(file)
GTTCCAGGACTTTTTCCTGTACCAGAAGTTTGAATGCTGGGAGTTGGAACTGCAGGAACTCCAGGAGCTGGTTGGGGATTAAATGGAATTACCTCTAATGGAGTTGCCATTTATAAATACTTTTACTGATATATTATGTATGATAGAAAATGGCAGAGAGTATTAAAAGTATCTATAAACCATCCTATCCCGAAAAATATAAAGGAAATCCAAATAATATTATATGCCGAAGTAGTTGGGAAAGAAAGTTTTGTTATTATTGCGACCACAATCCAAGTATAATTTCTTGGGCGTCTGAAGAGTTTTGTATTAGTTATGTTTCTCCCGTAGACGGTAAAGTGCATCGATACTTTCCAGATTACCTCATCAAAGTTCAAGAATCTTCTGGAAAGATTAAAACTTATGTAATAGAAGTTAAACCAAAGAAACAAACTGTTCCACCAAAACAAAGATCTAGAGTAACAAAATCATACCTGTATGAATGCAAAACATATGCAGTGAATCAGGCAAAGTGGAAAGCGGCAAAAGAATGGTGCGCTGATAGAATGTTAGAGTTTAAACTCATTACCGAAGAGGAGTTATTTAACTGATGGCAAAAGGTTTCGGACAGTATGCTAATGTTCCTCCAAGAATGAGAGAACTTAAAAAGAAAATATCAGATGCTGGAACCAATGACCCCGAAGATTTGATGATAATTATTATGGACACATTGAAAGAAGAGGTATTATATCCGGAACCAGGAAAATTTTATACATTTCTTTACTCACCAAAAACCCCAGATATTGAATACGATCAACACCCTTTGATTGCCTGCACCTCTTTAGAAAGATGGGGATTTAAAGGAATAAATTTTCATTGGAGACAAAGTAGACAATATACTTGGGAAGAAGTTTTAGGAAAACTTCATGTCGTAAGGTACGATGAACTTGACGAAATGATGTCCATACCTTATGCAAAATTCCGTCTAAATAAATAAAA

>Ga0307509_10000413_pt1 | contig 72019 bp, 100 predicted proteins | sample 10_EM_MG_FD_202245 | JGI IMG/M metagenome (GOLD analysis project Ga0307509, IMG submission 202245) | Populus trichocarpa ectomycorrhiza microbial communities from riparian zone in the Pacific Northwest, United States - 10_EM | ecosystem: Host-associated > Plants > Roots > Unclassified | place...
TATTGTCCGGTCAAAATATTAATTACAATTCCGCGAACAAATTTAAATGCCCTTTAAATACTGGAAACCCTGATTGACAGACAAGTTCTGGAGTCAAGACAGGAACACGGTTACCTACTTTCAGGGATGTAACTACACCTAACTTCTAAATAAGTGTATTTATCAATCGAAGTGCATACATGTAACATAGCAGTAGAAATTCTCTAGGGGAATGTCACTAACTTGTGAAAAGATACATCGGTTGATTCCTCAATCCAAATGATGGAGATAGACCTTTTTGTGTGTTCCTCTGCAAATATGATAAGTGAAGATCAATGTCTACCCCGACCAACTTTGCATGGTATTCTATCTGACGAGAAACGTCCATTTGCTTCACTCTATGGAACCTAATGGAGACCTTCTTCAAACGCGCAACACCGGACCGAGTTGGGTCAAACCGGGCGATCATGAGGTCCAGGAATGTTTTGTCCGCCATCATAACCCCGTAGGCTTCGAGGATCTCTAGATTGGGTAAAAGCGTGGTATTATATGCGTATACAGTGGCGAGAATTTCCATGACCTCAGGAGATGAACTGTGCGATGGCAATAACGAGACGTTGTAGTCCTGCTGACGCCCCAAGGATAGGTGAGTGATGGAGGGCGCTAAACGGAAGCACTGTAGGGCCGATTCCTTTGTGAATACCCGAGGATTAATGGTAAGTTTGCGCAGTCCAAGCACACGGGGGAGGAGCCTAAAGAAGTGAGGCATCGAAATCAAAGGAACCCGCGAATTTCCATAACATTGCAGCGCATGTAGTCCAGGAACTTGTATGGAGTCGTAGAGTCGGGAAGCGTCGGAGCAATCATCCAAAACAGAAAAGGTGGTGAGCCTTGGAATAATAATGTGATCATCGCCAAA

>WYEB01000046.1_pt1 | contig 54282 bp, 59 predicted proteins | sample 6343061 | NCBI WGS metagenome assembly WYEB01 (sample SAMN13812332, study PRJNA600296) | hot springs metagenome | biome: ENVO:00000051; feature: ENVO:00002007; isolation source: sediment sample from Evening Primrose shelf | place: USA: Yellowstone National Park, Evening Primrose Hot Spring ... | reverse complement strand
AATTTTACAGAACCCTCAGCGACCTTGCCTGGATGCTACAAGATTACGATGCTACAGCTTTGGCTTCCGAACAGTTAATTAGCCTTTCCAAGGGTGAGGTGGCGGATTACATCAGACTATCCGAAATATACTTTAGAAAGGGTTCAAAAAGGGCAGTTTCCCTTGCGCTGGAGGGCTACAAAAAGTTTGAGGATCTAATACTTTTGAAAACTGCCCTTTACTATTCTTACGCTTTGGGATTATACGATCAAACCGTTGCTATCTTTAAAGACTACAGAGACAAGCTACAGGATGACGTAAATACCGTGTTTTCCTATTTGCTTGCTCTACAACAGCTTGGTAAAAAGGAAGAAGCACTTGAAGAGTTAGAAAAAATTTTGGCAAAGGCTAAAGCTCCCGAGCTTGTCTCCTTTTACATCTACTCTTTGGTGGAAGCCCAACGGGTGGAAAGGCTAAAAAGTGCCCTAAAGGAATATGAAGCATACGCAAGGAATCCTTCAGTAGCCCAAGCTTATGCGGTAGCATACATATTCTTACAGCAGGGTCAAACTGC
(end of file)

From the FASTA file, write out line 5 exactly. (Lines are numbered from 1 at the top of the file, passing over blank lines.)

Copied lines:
AATTTTACAGAACCCTCAGCGACCTTGCCTGGATGCTACAAGATTACGATGCTACAGCTTTGGCTTCCGAACAGTTAATTAGCCTTTCCAAGGGTGAGGTGGCGGATTACATCAGACTATCCGAAATATACTTTAGAAAGGGTTCAAAAAGGGCAGTTTCCCTTGCGCTGGAGGGCTACAAAAAGTTTGAGGATCTAATACTTTTGAAAACTGCCCTTTACTATTCTTACGCTTTGGGATTATACGATCAAACCGTTGCTATCTTTAAAGACTACAGAGACAAGCTACAGGATGACGTAAATACCGTGTTTTCCTATTTGCTTGCTCTACAACAGCTTGGTAAAAAGGAAGAAGCACTTGAAGAGTTAGAAAAAATTTTGGCAAAGGCTAAAGCTCCCGAGCTTGTCTCCTTTTACATCTACTCTTTGGTGGAAGCCCAACGGGTGGAAAGGCTAAAAAGTGCCCTAAAGGAATATGAAGCATACGCAAGGAATCCTTCAGTAGCCCAAGCTTATGCGGTAGCATACATATTCTTACAGCAGGGTCAAACTGC